Dean: People will sit at their desks and opine on what artists should be doing but I figure I am the one actually riding round in a van and I can sing my old songs however I want. I’d like to see the 1978 New York Yankees get back together but that’s not happening either.

As to why now: We were asked to play a set of Galaxie 500 songs at the Tanned Tin festival in Spain, and I enjoyed singing and playing the songs again, it was like slipping into another (younger) voice, and seeing how excited people were to hear the songs live, people who never had a chance to see Galaxie 500 back in the day.  We came home from that show and then Belle & Sebastian asked me to do it for the ATP festival they curated and we decided to add a few U.S. dates and that turned into more dates.

Listgeeks: One of my absolute favorite Dean and Britta tracks is “Ginger Snaps,” from L’Avventura – perhaps your most dance-oriented track to date.  Can the two of you imagine making an album or EP of songs with more of a dance/electronic atmosphere at some point?

Britta: Dean wrote that song, but yes, yes, yes, I would like to do more songs like that, if not an entire album.

Dean: Our other rather dance-oriented track was “Singer Sing” (the remix by Scott Hardkiss who brought the dance elements to the song). Maybe we will pursue the dance EP idea. . .

Listgeeks: Finally, are future Dean and Britta releases in the works?  Do the two of you spend much time working on music, when you’re not touring?

Britta: We released a limited edition single CD version of “13 Most Beautiful: Songs for Andy Warhol’s Screen Tests” on October 11th – all in the original order of the DVD.

Dean: We have some half-cooked songs sitting around; December will be the first month in about 3 years where we haven’t had live shows going on, so it will be time to get cooking again.

Dean and Britta Homepage
Dean and Britta Twitter
Dean and Britta on Listgeeks
Dean and Britta Facebook

Feature #18 – Cookies

The Facts: Cookies is a band from New York City specializing in popular music.  Ben Sterling formed the band shortly after the dissolution of his former group (the critically lauded Mobius Band) last year, enlisting Melissa Metrick (vocals/bass/keyboards) and Ian Ainley (drums) to help craft a unique and compelling sound. Unlike most good bands specializing in popular music, Cookies is a truly innovative outfit, incorporating into its productions a genuine love of 90s hip hop and R&B, electronic music, and – perhaps most importantly – savvy, distinctive songwriting.  We’re grateful to Ben for taking the time to answer our questions, and for creating some excellent lists. Those of you who are in the NYC area should be sure to check them out tonight (Thursday, November 10th) when they play at Glasslands, in Brooklyn.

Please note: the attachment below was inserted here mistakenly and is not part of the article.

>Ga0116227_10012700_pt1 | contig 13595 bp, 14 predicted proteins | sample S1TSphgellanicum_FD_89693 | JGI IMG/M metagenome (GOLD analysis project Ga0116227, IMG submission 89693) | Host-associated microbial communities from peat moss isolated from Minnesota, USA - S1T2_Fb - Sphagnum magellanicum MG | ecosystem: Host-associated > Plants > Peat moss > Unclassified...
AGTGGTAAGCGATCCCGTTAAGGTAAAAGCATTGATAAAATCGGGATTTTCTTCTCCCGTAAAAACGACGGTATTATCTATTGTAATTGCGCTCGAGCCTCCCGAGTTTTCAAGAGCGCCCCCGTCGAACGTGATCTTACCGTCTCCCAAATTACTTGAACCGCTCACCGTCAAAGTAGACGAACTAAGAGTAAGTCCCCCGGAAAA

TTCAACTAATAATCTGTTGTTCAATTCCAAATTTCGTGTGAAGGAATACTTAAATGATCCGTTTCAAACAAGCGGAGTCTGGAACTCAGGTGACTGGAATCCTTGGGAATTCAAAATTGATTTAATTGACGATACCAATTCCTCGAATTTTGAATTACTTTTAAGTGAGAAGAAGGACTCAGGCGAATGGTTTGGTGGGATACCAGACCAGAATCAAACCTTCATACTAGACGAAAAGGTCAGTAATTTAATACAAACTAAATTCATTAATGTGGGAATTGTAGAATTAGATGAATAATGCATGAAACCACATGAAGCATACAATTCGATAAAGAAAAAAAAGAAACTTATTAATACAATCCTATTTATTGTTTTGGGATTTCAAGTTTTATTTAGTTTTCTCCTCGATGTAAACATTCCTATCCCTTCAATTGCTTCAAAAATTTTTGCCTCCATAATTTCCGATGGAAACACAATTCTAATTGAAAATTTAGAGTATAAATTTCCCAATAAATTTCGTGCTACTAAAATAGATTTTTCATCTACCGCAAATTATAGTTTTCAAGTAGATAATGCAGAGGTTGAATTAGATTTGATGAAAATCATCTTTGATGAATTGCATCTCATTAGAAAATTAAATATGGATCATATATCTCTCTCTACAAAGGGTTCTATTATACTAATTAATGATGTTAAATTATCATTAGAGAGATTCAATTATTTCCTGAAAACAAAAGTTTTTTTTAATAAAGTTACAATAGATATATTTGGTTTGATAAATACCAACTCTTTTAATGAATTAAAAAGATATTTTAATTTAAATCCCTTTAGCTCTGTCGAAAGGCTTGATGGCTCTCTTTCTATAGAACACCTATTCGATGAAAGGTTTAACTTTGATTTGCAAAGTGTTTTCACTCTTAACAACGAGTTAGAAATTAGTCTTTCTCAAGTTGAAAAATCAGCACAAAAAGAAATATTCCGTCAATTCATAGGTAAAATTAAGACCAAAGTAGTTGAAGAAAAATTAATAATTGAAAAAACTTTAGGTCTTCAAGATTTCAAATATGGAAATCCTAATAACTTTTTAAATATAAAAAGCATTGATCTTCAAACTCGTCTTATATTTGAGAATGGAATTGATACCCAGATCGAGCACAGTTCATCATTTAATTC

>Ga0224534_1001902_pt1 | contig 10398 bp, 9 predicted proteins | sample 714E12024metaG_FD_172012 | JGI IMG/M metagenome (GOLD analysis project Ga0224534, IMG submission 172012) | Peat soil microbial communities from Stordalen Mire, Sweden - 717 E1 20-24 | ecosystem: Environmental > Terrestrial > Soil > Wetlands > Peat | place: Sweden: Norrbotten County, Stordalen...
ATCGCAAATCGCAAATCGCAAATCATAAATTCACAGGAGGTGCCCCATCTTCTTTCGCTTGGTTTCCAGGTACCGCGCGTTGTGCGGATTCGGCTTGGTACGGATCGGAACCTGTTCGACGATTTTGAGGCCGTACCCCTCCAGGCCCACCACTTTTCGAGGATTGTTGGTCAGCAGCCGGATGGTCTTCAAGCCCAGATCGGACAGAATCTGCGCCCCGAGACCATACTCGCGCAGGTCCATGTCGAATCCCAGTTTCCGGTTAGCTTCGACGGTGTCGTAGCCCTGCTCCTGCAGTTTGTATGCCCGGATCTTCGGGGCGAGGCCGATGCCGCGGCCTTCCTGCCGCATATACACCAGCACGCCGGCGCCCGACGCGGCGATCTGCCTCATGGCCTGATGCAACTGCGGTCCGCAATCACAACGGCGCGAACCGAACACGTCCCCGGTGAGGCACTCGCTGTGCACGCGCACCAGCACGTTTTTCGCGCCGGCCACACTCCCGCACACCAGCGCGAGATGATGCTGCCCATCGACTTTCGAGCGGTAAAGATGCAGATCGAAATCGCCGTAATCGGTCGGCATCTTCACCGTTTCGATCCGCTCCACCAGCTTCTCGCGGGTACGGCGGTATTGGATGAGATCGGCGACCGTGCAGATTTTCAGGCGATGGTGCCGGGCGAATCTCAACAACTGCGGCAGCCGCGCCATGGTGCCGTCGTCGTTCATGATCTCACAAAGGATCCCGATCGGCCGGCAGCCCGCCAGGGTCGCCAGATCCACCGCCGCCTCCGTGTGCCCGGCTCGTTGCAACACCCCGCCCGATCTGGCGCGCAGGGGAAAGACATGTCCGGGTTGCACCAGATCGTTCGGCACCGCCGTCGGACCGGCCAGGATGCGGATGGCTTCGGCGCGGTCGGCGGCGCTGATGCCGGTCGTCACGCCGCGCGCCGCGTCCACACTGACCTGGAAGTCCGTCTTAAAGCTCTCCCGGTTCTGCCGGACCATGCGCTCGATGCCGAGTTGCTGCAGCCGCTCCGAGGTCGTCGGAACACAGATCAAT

Listgeeks: So far you’ve released six tracks, and based on the live set, it seems there’s more than enough material for a full-length on hand.  Do you anticipate releasing an album in the coming months? More generally, do you think we’ve moved past albums, for the most part?

Ben Sterling: We’re doing at least one more single and then probably an album. I like singles. I like albums. Grouping songs together will be around in some fashion forever… though our attention span is shorter, expectations are changing, and the internet means we often hear a song or two and leave it at that. But maybe that’s fair. It’s hard to make a record that deserves its length. They are very rare. Even “Rumours” has a couple wack songs.

LG: Your previous band, Mobius Band, was a little more on the traditional side, both in terms of the live show and from a production perspective . . . what are the main differences in how you approach realizing the songs in Cookies Vs. the way process worked in Mobius Band?

Ben: Mobius Band was a gang. We met in college and lived together and finished each others sentences. We were a thorough democracy with every decision. It was great for a long time. But then it wasn’t anymore. The dynamic broke down and got weird, like it usually does.